Things To Note

  • It’s Not Sealed – This lens is not sealed from the elements. If you are going to shoot in heavy rain or dust, this might be a consideration.
  • VR II – This lens comes in a VR and VR II model. I actually think Nikon only makes the VR II model. Optically they are the same, but the VR II has a lens lock on it which prevents it the lens from extending when you are carrying it around. I have the original one without the lock and it as never been an issue.
  • Low Light Portraits – Say you are in a dark dingy bar (where I happen to love photographing people) this lens, with its limited aperture, won’t work that well. VR doesn’t help if your subjects are moving around. In these situations you might have change to a lens with a fast aperture like the 35mm 1.8 or use some flash.
  • Vibration Reduction IS NOT Magic – Although I said VR does work, it’s not magic. If you are photographing in a really dark room, the stars, or night scenes you will need to use a tripod.I feel comfortable going down to shutter speeds as low as 1/30 of a sec and certain focal lengths, but beyond that you will need to stabilize your camera.

Conclusion

I bought this lens as the workhorse for my walk around travel/storytelling kit and couldn’t be happier. It’s a permanent fixture on my D7000. If you have a DX sensor camera (Nikon D7000, 5100, 3200, etc….), want to carry one lens and never get tired of carrying it around, get the 18-200 VR (or VR II)….it’s really that simple. If you want to carry two lenses, and you are cool with changing them (be honest) get the nikon 16-85 VR (read my review) and 70-300 VR. That set up will give you some more on the zoom end and a bit more on the wide side. Personally, I’d just roll with the 18-200…but I’m lazy.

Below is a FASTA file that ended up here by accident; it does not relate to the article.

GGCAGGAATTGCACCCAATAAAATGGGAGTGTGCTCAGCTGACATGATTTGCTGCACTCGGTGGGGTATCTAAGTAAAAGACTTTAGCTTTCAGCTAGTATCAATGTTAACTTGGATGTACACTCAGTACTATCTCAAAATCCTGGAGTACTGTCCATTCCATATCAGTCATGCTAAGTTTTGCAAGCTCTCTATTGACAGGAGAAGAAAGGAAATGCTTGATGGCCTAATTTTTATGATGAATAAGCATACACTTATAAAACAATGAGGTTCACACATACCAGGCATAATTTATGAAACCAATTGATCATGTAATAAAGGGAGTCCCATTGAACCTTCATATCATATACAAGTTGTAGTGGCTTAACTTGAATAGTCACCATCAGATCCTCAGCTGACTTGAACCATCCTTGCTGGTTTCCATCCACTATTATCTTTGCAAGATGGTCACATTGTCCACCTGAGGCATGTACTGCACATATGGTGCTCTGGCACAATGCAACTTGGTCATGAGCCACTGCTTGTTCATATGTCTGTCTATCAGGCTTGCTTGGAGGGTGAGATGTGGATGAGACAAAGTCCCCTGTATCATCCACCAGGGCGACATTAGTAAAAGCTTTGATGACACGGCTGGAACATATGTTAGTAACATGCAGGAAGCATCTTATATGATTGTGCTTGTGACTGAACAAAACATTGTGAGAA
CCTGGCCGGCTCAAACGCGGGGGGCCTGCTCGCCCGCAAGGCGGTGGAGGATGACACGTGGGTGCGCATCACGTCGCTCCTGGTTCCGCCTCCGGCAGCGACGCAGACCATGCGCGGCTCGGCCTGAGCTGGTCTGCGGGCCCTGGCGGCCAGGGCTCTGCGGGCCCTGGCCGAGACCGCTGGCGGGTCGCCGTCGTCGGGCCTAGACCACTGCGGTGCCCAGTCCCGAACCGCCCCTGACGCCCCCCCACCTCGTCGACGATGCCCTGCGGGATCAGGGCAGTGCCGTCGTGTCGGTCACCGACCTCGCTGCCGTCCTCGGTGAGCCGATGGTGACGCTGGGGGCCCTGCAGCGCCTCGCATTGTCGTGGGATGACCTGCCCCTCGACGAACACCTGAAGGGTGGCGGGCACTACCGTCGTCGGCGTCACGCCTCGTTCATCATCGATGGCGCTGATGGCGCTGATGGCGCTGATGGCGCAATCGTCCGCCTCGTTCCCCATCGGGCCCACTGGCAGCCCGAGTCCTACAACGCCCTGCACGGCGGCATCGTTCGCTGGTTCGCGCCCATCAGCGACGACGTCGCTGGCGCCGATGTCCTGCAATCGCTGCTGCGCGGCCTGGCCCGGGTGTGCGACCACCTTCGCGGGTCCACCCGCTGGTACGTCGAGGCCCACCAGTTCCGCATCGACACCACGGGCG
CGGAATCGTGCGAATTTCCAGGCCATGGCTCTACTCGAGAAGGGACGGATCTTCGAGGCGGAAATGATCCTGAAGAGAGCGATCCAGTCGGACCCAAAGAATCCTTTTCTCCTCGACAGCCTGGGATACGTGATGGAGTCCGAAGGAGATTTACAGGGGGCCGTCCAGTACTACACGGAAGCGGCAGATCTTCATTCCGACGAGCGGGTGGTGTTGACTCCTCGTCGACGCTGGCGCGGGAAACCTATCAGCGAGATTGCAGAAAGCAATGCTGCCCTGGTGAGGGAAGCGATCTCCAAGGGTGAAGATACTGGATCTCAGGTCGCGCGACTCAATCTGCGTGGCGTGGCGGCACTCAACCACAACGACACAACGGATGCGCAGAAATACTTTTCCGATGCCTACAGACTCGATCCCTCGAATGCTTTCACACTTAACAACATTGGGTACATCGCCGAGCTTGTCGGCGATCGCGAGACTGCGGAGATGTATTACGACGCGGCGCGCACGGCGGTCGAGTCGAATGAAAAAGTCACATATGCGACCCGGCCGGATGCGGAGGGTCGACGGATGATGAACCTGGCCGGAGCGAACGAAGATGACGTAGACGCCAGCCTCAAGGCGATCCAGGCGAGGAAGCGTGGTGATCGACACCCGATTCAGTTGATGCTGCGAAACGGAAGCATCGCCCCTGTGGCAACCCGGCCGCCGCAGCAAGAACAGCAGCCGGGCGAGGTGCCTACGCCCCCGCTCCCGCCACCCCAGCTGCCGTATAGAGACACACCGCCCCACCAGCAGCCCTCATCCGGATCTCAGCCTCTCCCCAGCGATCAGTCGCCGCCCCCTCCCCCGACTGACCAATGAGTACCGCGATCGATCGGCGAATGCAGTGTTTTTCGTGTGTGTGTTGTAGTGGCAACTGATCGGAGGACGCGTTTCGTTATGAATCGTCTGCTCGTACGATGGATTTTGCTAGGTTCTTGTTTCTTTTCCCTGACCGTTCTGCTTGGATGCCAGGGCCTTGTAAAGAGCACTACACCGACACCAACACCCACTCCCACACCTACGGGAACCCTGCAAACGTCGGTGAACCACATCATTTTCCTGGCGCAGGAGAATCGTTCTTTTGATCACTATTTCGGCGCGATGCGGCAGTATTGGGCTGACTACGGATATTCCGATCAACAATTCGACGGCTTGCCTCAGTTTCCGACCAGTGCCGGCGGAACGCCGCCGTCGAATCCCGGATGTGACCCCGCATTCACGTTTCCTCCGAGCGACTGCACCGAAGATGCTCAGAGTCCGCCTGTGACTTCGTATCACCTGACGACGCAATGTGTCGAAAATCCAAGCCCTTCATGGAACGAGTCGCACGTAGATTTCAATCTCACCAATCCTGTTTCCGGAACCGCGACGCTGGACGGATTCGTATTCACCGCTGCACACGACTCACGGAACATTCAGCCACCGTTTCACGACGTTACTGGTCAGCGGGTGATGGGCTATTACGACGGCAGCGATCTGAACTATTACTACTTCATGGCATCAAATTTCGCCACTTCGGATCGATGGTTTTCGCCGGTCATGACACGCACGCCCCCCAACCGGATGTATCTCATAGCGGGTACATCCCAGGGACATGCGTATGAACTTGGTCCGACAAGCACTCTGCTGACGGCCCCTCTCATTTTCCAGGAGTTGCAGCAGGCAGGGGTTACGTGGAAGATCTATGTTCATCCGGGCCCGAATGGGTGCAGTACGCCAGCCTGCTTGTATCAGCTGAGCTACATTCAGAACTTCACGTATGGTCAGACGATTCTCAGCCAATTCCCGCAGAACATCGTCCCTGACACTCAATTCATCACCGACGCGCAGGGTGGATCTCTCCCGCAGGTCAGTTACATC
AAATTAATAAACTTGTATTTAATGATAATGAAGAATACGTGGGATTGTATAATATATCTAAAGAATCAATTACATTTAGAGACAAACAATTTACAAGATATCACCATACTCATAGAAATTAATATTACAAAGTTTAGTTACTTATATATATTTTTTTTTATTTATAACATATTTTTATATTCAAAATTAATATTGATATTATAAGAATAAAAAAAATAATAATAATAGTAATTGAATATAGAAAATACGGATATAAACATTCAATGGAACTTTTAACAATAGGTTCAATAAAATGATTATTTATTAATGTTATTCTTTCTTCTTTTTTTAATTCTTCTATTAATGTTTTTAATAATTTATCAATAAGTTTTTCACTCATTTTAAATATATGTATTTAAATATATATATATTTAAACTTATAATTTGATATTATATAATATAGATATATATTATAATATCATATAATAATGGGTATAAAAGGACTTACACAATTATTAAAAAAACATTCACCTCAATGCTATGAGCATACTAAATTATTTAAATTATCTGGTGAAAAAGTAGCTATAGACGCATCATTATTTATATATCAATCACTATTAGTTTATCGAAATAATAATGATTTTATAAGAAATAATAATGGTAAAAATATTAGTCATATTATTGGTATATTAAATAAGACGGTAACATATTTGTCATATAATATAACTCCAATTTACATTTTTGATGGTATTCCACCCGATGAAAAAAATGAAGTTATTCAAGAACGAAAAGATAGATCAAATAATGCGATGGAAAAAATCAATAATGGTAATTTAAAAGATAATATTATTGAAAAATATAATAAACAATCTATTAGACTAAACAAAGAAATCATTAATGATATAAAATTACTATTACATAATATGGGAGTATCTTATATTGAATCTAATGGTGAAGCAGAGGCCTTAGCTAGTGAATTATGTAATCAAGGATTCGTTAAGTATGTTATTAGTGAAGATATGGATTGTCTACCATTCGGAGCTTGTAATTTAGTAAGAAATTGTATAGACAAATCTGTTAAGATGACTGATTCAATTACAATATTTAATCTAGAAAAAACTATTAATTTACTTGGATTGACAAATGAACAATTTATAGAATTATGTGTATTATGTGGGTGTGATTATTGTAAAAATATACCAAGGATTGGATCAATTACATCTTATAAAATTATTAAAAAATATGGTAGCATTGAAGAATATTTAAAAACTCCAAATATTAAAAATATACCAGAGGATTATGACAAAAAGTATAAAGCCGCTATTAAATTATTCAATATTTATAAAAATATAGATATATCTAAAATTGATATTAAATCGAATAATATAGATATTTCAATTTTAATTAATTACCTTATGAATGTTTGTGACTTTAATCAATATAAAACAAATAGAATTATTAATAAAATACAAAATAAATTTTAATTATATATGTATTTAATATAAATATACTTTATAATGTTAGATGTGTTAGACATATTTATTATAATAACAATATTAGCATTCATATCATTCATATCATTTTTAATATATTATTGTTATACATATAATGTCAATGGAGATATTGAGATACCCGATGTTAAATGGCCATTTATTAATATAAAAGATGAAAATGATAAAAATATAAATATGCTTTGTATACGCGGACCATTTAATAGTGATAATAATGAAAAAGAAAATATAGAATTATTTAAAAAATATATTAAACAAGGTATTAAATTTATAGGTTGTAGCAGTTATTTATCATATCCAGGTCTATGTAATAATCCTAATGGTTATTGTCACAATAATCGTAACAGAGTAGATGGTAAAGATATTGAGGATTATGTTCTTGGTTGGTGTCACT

A Few Of My Favorites

Currie Nevada

Photographer's Guide To Belize Orchids

Mountain Goat Mt. Evans

Comments

  1. Justin, Thanks for the review! It sounds like this needs to get on my list for lenses I want…

  2. Hi Justin, I was considering this lens as an upgrade to my kit lens but eventually decided on the 16-85, which I see you also like. Should be here soon so hoping I made the right decision!

    • Howdy! Both are great lenses for sure. I have had the 16-85 for a long time and have really enjoyed it. the 18-200 is also great because of the extended reach. I’m sure you will enjoy either of them!

  3. Hi Justin,
    I have this lens and really enjoy it! I use it on a D7000. I was wondering if you would mind sharing what camera settings you used on the photo of the little orange kitty standing in the stone wall? I loved how the colors and detail of the cat pop out and also the DOF is awesome!

    • Howdy! That is a great combo, it’s pretty much my camera of choice right now. I use the D700 for wider angle stuff, but anything over 30mm I shoot with the D7000 and 18-200.

      I’m pretty sure I was shooting Aperture Priority mode…here’s the EXIF data for you!

      Exposure Time: 0.002s (1/500)
      Aperture: f/5.6
      ISO: 800
      Focal Length: 200mm (300mm in 35mm)

      Hope that helps!

      Justin

  4. Justin,

    I appreciate your practical review. This has convinced me to purchase the 18-200 VR II to use with my D5100; my d7000 I tend to reserve for my bigma (sigma 50-500 with OS – love it). Thank you for sharing your most excellent photos!

    Rachel

    • Thanks for the comment. The 18-200 is as good as it gets. I’ve stuck with a DX system because of it. Versatile and light weight lens with fantastic image quality!

  5. Stephen Cartwright says:

    I agree with you. It’s a pain changing lenses as well as trying to decide which lens is best…. then the moment’s gone and you feel you’ve made the wrong decision anyway. I felt this way with my previous camera an Olympus SLR with 35-70mm and 75-210mm lenses. The 75-210mm lens didn’t get used as much as it should have due to the inconvenience involved.
    Recently, I decided to get back into doing a bit more photography (especially as I am going to South East Asia – Malaysia, Vietnam, Laos, etc in a few weeks) and started looking at basic DSLR camera and lens combo’s. However, most of those combo’s in either Canon or Nikon have a twin lens, usually 18-55 and 55-250mm.